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Study: Mums-to-be in Finland outsmoke their European peers

On average 15 percent of expectant mothers in Finland smoke compared to eight percent in Europe, according to recently-published research.

Nainen tupakoi.
Image: Nella Nuora / Yle

Medical professionals have long warned expectant mothers of the danger that smoking poses to their unborn babies, yet many continue to indulge the habit during pregnancy.

Research published in the Lancet Global Health medical journal indicates that expectant European mothers in particular seem to find it difficult to abstain from smoking.

The research, which combined data from 300 previous studies in 43 countries, found that globally, less than two percent of mums-to-be smoked while pregnant. However in Europe alone, the number was higher at eight percent, with a majority of expectant smokers having smoked daily before they became pregnant.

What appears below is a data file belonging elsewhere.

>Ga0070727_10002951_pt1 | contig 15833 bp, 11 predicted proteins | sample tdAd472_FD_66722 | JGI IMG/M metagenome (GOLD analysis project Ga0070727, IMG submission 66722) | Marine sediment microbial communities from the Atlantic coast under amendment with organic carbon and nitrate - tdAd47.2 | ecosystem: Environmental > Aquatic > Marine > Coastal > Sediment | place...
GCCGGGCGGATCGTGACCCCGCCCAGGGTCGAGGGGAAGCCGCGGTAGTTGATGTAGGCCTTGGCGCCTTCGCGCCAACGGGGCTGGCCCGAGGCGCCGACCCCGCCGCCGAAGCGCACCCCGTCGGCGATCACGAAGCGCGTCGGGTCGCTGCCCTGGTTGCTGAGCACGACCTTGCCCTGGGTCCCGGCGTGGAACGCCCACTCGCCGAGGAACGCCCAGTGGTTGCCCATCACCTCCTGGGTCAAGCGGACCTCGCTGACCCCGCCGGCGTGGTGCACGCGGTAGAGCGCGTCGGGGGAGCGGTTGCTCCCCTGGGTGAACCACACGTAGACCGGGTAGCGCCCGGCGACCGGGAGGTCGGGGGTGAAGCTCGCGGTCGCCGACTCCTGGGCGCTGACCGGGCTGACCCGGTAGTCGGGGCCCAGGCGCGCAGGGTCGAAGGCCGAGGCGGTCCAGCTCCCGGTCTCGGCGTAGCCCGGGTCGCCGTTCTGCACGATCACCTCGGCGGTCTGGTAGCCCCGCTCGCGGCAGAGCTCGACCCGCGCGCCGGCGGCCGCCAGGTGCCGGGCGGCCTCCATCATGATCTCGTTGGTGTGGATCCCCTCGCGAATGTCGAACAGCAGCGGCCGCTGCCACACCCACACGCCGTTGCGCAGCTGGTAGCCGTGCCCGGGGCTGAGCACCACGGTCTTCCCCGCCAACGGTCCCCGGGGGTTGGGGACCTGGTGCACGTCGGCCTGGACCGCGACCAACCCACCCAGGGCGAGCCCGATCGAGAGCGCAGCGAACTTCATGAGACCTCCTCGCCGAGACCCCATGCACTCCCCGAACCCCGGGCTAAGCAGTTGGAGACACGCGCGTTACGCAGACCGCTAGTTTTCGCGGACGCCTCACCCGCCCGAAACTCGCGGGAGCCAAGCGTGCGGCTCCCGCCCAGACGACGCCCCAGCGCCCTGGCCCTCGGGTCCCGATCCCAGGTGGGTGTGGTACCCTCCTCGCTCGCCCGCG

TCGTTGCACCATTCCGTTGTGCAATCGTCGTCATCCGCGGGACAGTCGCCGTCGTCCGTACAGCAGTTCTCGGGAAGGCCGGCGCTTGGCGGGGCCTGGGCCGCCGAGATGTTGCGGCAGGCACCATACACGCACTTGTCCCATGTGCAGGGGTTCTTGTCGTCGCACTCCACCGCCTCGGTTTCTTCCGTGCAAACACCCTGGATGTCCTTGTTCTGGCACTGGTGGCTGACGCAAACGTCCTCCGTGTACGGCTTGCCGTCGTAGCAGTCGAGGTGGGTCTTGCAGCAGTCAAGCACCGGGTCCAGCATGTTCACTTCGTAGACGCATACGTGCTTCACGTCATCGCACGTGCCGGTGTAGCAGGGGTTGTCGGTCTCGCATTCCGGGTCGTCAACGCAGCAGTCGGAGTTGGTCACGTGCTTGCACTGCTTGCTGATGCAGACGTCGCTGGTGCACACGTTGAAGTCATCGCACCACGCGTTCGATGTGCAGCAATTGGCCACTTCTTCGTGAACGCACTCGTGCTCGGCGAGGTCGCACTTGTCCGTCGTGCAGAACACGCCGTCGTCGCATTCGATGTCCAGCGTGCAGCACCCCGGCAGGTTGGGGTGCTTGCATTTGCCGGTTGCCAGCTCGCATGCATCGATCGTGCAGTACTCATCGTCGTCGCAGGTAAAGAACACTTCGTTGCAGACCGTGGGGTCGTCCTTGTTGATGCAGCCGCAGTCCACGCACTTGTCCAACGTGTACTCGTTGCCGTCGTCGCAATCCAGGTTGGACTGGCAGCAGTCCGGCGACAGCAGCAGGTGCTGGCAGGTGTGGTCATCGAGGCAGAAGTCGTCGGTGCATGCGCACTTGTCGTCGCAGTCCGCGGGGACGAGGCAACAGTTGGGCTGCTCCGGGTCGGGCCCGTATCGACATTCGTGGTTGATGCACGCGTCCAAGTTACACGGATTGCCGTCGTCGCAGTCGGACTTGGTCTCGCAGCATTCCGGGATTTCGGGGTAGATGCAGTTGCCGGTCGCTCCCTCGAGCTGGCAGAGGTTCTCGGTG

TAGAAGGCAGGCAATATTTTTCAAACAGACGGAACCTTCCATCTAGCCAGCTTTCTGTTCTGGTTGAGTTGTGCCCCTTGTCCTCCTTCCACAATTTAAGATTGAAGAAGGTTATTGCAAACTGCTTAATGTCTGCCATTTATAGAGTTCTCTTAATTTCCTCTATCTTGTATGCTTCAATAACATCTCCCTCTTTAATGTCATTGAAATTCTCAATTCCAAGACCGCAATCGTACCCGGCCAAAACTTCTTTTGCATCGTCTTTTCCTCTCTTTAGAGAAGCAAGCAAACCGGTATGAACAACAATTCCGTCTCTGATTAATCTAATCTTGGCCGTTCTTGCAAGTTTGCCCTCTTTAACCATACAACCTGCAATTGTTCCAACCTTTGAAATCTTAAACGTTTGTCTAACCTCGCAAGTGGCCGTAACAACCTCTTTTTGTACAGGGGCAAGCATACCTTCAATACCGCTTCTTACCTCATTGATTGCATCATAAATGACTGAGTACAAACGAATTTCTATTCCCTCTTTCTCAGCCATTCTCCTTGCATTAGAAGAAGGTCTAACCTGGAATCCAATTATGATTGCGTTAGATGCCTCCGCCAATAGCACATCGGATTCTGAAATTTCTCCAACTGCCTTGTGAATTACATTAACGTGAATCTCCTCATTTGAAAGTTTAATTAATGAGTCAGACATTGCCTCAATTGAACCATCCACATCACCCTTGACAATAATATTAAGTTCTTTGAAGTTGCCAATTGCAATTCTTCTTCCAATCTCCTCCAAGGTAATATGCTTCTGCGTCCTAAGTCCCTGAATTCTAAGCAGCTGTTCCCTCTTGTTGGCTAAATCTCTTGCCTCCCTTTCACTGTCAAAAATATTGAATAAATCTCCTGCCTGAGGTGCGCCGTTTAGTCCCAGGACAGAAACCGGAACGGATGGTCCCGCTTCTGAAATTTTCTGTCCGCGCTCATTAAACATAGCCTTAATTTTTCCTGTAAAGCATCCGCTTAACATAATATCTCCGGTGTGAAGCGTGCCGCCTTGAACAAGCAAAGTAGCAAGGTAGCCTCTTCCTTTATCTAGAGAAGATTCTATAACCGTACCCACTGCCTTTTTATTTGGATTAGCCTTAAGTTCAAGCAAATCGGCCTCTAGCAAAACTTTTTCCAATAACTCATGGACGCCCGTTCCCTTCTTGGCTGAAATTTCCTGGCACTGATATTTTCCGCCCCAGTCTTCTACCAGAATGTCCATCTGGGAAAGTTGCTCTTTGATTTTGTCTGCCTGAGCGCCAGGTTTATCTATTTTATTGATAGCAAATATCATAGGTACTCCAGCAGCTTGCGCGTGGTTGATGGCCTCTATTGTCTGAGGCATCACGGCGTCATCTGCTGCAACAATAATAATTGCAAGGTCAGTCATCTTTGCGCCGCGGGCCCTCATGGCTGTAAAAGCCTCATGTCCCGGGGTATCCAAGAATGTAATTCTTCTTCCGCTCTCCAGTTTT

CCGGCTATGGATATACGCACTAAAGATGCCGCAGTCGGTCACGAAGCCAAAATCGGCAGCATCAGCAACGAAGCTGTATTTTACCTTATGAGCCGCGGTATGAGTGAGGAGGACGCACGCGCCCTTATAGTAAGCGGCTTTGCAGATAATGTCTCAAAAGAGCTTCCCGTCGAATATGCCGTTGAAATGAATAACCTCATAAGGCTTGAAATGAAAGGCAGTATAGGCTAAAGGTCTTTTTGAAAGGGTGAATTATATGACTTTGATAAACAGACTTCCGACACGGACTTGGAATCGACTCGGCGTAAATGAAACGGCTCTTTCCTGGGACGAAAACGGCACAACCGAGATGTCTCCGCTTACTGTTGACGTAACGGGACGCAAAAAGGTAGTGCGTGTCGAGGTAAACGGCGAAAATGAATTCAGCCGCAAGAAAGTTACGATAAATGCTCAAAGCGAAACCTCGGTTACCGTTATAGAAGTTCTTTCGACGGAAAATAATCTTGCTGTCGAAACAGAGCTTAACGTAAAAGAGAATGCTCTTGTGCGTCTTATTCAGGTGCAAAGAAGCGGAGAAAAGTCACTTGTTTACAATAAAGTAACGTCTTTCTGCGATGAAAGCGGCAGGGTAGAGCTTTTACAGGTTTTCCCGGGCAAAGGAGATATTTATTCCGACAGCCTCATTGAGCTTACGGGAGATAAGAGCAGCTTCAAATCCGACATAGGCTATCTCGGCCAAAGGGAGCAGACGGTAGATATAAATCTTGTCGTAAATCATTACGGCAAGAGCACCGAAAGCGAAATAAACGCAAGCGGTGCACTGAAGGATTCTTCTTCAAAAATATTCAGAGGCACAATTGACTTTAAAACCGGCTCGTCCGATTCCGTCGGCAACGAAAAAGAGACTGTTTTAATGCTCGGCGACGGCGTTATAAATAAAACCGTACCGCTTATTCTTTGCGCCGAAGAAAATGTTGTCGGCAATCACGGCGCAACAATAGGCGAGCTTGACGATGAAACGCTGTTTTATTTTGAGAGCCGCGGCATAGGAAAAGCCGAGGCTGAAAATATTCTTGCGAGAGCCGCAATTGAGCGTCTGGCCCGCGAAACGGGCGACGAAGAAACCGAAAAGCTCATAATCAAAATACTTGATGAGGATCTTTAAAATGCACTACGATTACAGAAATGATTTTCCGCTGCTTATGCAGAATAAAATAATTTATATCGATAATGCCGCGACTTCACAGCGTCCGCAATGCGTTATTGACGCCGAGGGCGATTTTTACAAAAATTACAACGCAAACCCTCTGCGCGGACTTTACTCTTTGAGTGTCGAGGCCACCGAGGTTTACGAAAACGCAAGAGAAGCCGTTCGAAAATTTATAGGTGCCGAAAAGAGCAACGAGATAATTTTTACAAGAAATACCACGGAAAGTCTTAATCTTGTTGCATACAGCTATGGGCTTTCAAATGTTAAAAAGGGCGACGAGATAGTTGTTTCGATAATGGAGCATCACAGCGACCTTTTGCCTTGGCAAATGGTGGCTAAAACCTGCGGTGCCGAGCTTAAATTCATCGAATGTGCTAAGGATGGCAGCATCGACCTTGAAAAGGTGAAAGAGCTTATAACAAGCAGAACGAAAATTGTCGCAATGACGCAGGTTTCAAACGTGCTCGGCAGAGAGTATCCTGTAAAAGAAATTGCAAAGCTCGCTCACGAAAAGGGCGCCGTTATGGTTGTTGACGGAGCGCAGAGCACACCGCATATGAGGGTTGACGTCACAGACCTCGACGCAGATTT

Foetuses at risk

The study found that some 15 percent of expectant mothers in Finland smoked during pregnancy. However the situation was worst in Ireland, where nearly 40 percent of pregnant women would not kick the habit, followed by Bulgaria and Uruguay, where the corresponding number was 30 percent.

The researchers noted that smoking during pregnancy exposes an unborn child to many risks. Complications such as growth disorders, premature birth and sudden infant death syndrome are associated with pregnancies where the mothers smoked.

The infants of mothers who smoke during pregnancy are also more prone than other children to respiratory tract infections and are more likely than other kids to be diagnosed with learning disorders and hyperactivity when they reach school age,the study noted.

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